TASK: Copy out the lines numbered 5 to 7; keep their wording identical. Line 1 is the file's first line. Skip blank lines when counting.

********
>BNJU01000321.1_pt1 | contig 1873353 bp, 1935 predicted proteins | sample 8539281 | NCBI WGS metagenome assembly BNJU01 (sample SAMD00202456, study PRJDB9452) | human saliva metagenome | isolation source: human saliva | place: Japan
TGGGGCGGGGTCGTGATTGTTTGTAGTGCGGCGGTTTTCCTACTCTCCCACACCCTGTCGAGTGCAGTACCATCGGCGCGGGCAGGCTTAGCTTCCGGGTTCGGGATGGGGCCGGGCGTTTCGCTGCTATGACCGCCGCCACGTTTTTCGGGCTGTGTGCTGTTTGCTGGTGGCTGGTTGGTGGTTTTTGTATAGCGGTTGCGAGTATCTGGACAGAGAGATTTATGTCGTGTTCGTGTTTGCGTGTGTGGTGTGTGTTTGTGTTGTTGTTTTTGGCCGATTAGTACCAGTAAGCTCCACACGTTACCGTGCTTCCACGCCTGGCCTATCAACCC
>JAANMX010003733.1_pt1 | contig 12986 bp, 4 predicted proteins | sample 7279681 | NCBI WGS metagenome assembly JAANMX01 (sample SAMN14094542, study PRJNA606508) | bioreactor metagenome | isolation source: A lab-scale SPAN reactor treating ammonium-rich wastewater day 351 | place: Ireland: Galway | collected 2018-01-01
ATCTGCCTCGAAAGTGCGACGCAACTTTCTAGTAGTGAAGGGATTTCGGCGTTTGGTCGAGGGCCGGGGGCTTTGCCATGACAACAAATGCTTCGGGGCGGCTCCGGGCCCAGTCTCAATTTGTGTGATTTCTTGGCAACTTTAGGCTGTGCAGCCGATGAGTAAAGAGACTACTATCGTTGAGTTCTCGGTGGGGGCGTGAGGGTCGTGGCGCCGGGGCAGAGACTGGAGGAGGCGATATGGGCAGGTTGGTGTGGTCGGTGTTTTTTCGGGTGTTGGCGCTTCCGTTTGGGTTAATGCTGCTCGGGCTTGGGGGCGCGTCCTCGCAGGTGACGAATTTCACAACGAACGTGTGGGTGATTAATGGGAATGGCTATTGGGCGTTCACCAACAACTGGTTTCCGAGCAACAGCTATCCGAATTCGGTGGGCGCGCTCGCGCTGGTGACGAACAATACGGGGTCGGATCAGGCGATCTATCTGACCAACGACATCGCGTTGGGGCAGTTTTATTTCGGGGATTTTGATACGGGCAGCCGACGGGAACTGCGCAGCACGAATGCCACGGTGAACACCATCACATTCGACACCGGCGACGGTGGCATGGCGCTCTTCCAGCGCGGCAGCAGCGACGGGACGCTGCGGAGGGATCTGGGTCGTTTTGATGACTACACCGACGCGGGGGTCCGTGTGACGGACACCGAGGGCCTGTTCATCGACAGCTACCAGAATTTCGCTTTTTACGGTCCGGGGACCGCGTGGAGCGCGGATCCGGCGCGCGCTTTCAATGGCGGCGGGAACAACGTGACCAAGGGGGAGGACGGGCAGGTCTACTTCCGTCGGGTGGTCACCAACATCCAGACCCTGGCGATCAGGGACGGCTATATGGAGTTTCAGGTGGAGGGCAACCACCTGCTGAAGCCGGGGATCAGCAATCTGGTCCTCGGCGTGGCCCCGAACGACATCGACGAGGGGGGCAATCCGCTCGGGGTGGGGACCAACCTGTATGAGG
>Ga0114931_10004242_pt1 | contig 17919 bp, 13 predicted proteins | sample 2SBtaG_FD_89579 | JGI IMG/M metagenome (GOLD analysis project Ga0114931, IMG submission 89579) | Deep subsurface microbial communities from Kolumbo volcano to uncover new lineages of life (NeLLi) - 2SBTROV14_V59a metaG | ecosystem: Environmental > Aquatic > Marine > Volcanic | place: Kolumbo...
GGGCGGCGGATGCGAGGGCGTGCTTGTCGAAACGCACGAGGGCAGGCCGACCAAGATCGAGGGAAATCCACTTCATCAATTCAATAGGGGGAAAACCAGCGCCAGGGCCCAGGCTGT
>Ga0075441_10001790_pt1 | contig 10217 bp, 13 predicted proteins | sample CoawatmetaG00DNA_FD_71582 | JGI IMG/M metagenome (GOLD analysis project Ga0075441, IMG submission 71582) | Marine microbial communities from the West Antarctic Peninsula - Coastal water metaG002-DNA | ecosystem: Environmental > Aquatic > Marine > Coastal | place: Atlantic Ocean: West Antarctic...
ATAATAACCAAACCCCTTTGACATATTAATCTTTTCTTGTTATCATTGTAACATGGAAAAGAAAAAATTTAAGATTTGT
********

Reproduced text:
>Ga0114931_10004242_pt1 | contig 17919 bp, 13 predicted proteins | sample 2SBtaG_FD_89579 | JGI IMG/M metagenome (GOLD analysis project Ga0114931, IMG submission 89579) | Deep subsurface microbial communities from Kolumbo volcano to uncover new lineages of life (NeLLi) - 2SBTROV14_V59a metaG | ecosystem: Environmental > Aquatic > Marine > Volcanic | place: Kolumbo...
GGGCGGCGGATGCGAGGGCGTGCTTGTCGAAACGCACGAGGGCAGGCCGACCAAGATCGAGGGAAATCCACTTCATCAATTCAATAGGGGGAAAACCAGCGCCAGGGCCCAGGCTGT
>Ga0075441_10001790_pt1 | contig 10217 bp, 13 predicted proteins | sample CoawatmetaG00DNA_FD_71582 | JGI IMG/M metagenome (GOLD analysis project Ga0075441, IMG submission 71582) | Marine microbial communities from the West Antarctic Peninsula - Coastal water metaG002-DNA | ecosystem: Environmental > Aquatic > Marine > Coastal | place: Atlantic Ocean: West Antarctic...